Amazon.com told customers that Friday was the last day that "standard shipping" will ensure goods arrive in time for Christmas. Now, Amazon customers will have to pay $3.99 extra for what it calls "Guaranteed Holiday Delivery." BlueLight.com, the e-commerce unit of Kmart, guarantees delivery by Christmas Eve for any goods ordered by Dec. 21.

Xbox marks the spot
One of the hottest items this holiday shopping season is Microsoft's newly launched video game console, the Xbox, and buyers should expect to pay a premium. When they have the game systems in stock, online retailers are offering them only in bundles with games and extra controllers--and they're charging at least $100 over the prices for the consoles themselves. Consumers can find consoles without games and extras on auction sites such as eBay, but they should prepare for a bidding war.

Doing its part to get the consoles to consumers, Microsoft said that it has shipped about 1.1 million Xbox units to retailers since its Nov. 15 launch. Microsoft added that it expects to ship 300,000 more Xboxes to retailers by the end of the month.

From its cutting-edge graphics processor to the video game industry's first built-in hard drive, the Xbox has been praised as one of the most technologically sophisticated game devices ever. But that's just not good enough for hardware and software experimenters who have been tinkering with the Xbox since the day it went on sale.

Excite@Home's aftershocks
A bankruptcy court judge approved $355 million in contracts between high-speed Internet provider Excite@Home and its cable partners. Under the agreements with Cox Communications, Comcast, Mediacom and other cable companies, Excite@Home will receive the money to maintain service through February and help switch customers from Excite@Home's network to the cable companies' own networks.

Those agreements are of little assurance to the 12,000 small-business customers that use Excite@Work service, as the broadband provider prepares to shut down or sell off its business department. The fate of Excite@Work has not been as clear, and the uncertainty has many customers shopping around for a new service, even before Excite@Work announces its plans.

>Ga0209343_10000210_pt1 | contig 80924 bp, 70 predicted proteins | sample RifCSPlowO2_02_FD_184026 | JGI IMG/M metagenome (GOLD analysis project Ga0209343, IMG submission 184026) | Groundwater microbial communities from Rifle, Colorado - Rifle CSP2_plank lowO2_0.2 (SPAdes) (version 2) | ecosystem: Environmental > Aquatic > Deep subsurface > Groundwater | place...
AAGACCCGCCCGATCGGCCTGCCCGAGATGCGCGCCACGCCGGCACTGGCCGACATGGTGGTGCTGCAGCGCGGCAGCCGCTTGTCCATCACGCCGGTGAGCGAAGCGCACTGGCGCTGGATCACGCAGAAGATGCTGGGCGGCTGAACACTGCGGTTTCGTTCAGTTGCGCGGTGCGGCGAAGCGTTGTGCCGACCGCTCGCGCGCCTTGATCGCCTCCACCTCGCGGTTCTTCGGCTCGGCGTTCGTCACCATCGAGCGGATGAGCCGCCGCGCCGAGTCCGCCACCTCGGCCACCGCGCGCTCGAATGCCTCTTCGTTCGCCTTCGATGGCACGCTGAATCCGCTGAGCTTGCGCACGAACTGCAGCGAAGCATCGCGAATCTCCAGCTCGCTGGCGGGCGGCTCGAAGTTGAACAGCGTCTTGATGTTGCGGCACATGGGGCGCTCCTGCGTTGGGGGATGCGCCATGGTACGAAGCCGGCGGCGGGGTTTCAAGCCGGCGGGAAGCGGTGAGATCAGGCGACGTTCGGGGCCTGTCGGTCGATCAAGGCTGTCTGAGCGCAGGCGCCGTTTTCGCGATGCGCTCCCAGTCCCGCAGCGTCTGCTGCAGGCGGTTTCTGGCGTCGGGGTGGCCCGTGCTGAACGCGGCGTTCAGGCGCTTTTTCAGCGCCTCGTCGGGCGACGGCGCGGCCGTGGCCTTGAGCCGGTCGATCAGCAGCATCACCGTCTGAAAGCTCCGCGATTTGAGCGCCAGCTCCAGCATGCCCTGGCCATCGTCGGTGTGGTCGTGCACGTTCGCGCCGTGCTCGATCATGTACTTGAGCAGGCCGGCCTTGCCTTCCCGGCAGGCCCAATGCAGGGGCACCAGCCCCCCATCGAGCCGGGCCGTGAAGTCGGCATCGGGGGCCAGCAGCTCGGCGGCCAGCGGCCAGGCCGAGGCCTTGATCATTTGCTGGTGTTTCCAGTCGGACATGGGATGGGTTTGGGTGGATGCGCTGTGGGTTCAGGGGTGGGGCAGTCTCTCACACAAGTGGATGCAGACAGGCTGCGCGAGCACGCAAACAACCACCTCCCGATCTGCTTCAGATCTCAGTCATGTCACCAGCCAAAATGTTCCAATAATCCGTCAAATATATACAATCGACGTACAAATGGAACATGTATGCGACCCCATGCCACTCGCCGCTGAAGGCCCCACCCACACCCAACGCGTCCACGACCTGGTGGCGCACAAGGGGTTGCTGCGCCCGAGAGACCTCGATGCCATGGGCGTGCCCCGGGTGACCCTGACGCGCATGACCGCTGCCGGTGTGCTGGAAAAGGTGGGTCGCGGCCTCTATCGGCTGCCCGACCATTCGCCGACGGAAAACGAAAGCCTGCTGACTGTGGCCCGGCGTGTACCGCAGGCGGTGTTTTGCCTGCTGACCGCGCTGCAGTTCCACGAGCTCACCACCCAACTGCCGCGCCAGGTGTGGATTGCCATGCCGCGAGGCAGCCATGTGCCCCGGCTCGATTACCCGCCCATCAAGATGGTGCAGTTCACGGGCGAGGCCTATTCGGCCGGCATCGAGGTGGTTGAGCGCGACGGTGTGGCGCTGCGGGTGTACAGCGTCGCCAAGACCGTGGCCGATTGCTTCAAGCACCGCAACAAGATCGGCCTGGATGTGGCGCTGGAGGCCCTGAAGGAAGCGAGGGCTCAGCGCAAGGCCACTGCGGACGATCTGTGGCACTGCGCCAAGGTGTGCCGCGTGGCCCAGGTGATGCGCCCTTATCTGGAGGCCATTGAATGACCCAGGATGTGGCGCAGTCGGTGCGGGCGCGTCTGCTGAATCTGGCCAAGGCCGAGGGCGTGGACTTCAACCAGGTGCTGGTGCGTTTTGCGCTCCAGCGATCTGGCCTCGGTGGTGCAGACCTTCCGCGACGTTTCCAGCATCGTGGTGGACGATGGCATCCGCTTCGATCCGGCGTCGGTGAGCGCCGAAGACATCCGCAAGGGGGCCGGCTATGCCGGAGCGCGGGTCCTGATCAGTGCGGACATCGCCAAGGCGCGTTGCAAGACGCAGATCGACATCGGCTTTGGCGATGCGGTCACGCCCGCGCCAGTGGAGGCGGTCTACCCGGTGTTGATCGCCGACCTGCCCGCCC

The messy collapse of Excite@Home marks the end of an ambitious era, in which start-ups believed they could make millions of dollars on Internet service without actually owning the most critical pieces of the infrastructure themselves.

A string of bad luck and bad business decisions certainly contributed to the financial carnage, industry analysts say. But the almost perfect record of failure has a common thread: The profit is in the pipes, and these upstarts did not own them.

Also of note
Federal officials said new raids targeting Internet "warez" groups are planned following the largest U.S. crackdown on Internet piracy in history this week, including potential strikes outside the country...In a widely anticipated move, Microsoft filed a remedy proposal in its antitrust case that closely matches a settlement cut with federal and state trustbusters last month...Microsoft also released the first major collection of bug fixes for its Office XP business software and announced plans to update Windows XP to support two technologies left out of the new operating system: USB 2.0 and Bluetooth...When Intel's Pentium 4 comes to notebooks next year, consumers will discover a boost in computing power--and possibly an extra fan...The online advertising market may have seen its worst days, according to analysts and media executives, who say they are increasingly optimistic of a recovery by mid-2002...A 20-year-old Canadian found the world's largest known prime number using a 210,000-machine quasi-supercomputer stretched across the globe.